Just as a golf or tennis pro must concentrate on correcting the imperfections in a student's swing, a bridge teacher must often correct a student's misconceptions. Whatever the source, many players carry around a great deal of incomplete and/or incorrect information. You have heard it all before:

“An opening 1C bid is usually made with a three- card suit.”

“The Rule of 11 only works in notrump.”

“You need an opening hand to answer partner’s preempt.”

I have always been struck by the irony of the following scenario. Someone calls, seeking bridge lessons. We agree on all the administrative details. He then announces, “There’s just one problem. I’ve never played bridge before. I am a total beginner.”

My reaction: “Problem? What problem? You’re fortunate to be starting fresh — no bad habits to undo. What could be better?”

Perhaps the most popular bridge misconception is that declarer should draw trumps first. Wrong! I do not know why so many players believe this when the truth is: With most hands, it is wrong to begin, let alone finish drawing the opponents' trumps as soon as possible.

It would be absurd to say that drawing trumps first is never correct. However, there are many reasons to postpone pulling trump, such as:

1. You need to ruff losers in dummy.
2. You must preserve trump entries in order to develop a long suit or set up an endplay.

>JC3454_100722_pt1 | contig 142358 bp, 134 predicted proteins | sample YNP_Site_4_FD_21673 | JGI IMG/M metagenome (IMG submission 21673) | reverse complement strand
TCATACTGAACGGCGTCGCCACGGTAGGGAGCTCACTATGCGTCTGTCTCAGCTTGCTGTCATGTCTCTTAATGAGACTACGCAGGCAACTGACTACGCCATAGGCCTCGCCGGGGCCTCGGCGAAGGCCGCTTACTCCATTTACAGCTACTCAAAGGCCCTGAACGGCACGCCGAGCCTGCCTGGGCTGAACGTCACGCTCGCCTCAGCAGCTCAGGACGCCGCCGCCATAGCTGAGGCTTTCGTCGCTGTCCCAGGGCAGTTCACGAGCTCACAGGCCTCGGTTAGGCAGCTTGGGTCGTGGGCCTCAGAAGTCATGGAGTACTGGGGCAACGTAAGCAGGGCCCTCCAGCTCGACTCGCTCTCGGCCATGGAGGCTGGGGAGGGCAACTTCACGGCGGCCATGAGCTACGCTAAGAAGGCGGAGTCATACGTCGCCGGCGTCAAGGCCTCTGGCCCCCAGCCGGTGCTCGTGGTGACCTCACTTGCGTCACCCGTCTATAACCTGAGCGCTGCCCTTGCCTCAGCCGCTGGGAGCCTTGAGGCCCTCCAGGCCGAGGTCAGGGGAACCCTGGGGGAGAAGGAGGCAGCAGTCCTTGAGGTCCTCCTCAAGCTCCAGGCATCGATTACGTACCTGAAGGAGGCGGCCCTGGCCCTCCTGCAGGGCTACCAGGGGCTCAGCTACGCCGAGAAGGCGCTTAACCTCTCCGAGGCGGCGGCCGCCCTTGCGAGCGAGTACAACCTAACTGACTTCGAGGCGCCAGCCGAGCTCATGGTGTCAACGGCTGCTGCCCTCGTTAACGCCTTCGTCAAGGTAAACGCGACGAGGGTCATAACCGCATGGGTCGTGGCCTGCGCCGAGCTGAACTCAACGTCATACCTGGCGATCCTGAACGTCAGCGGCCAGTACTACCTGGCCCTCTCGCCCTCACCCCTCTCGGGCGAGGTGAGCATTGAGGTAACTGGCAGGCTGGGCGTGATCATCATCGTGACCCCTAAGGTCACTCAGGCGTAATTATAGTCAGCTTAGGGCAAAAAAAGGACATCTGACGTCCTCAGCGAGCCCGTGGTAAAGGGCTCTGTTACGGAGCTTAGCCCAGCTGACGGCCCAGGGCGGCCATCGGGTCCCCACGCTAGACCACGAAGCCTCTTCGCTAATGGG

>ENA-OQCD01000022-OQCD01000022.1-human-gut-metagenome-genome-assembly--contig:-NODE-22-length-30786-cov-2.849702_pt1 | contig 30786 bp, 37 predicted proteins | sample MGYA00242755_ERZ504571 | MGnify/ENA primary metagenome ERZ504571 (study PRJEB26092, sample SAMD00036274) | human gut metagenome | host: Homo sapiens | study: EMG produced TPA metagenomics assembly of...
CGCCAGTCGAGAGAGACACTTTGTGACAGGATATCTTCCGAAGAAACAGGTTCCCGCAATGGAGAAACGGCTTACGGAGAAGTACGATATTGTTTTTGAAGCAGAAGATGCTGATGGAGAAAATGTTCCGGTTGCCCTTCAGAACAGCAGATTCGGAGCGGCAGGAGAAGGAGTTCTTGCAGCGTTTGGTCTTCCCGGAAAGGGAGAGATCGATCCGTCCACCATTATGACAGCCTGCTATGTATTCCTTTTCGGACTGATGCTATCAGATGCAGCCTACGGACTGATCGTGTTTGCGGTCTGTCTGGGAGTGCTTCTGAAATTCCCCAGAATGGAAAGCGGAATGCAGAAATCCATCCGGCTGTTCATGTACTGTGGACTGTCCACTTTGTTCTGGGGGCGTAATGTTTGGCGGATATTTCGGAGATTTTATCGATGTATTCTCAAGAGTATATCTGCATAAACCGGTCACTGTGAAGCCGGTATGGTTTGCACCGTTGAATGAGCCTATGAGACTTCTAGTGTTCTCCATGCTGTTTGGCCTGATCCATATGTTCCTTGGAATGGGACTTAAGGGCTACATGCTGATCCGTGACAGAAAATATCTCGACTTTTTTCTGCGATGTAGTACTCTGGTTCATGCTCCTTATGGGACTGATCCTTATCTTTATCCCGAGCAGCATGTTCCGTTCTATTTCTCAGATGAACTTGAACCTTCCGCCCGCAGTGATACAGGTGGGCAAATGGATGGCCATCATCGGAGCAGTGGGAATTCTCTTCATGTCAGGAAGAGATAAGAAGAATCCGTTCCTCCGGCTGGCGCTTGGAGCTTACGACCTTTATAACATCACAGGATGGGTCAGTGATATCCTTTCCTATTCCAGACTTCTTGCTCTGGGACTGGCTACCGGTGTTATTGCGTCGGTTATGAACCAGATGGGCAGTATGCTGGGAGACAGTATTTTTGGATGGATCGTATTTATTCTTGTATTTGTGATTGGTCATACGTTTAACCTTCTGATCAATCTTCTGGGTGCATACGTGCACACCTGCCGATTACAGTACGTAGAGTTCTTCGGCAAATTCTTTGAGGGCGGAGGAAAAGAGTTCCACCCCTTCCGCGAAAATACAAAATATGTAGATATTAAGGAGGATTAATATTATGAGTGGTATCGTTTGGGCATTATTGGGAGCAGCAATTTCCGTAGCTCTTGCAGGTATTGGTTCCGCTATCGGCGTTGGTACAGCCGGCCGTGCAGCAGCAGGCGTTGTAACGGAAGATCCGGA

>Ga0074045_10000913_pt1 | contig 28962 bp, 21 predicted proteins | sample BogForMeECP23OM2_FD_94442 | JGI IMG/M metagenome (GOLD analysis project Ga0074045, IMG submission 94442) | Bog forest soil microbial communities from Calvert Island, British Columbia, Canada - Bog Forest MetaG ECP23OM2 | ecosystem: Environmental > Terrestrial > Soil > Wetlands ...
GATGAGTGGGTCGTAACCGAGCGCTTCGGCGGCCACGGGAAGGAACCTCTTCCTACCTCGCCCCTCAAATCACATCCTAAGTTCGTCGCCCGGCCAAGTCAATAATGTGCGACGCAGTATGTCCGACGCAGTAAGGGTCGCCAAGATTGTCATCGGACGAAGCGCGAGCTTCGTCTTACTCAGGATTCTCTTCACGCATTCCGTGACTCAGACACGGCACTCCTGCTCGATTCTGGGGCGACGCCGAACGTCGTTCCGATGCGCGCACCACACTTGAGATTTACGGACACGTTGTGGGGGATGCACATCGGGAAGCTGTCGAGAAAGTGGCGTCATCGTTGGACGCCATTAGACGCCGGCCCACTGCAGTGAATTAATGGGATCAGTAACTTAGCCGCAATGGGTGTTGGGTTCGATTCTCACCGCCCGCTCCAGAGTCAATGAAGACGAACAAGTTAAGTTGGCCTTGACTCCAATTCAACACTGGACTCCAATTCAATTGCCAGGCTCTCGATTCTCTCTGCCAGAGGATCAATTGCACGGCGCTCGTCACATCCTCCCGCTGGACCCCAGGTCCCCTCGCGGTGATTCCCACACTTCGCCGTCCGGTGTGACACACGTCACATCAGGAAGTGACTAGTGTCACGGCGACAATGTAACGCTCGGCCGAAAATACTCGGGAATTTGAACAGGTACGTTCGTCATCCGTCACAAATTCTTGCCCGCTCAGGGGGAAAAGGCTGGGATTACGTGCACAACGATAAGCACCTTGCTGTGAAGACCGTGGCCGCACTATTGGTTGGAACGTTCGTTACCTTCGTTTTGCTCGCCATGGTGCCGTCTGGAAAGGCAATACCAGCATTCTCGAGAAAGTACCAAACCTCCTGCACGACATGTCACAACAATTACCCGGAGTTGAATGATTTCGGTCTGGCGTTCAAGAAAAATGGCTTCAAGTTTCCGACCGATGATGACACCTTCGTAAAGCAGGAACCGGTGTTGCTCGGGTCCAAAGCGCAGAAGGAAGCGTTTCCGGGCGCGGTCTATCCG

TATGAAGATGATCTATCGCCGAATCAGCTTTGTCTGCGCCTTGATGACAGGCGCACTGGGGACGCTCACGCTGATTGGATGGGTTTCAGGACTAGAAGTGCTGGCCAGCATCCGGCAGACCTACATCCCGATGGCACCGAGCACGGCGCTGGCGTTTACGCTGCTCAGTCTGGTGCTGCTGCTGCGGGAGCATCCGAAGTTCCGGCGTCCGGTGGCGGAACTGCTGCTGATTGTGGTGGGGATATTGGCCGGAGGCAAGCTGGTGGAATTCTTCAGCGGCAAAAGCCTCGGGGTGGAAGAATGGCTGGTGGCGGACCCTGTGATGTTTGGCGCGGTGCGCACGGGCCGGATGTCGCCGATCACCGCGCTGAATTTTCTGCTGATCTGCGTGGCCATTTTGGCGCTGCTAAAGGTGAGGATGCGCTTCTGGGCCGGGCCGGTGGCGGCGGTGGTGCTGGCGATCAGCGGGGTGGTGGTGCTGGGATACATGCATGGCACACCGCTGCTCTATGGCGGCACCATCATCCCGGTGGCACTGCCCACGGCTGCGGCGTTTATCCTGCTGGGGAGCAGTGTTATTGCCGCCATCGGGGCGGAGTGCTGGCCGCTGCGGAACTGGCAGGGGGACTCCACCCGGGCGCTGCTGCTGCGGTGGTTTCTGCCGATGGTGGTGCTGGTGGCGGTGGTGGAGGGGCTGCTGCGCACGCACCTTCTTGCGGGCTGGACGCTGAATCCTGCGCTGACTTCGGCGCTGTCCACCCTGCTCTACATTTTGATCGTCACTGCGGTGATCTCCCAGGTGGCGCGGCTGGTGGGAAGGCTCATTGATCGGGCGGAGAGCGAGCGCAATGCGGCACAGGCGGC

3. You are eager to set up a side suit on which you will discard losers.

In fact I would estimate that declarer should draw trumps first roughly a third of the time.

As South, can you take 10 tricks on the following deal?

            S  5 3 2
            H  5 4 2
            D  K Q 6
            C  K J 10 4
West                    East
S  A K                  S  6 4
H  Q J 10               H  8 7 6 3
D  J 9 5 4 3            D  A 10 8 7
C  8 7 5                C  9 3 2
             S  Q J 10 9 8 7
             H  A K 9
             D  2
             C  A Q 6

West        North       East          South
P             P          P             1S
P             2S         P             4S
All Pass

Declarer is confronted with four possible losers: two spade tricks, one heart and one diamond. Clearly, there is nothing he can do about the ace and king of trumps. The diamond loser is also inevitable, unless of course, the opponents neglect to take their ace. Therefore, declarer should focus his attention on avoiding the heart loser.

Some players are overly impressed with the quality of the club suit. They immediately attack trumps, planning to discard the heart loser on dummy's fourth club. This cannot possibly succeed.

Give it a try. You (South) win the heart and play a trump. West takes the SK and leads a second heart. You win and play a second trump, giving West the lead. He cashes the H10 and shifts to a diamond. Down one. No, after the heart lead, dummy's fourth club is not the answer. The correct line of play is as follows: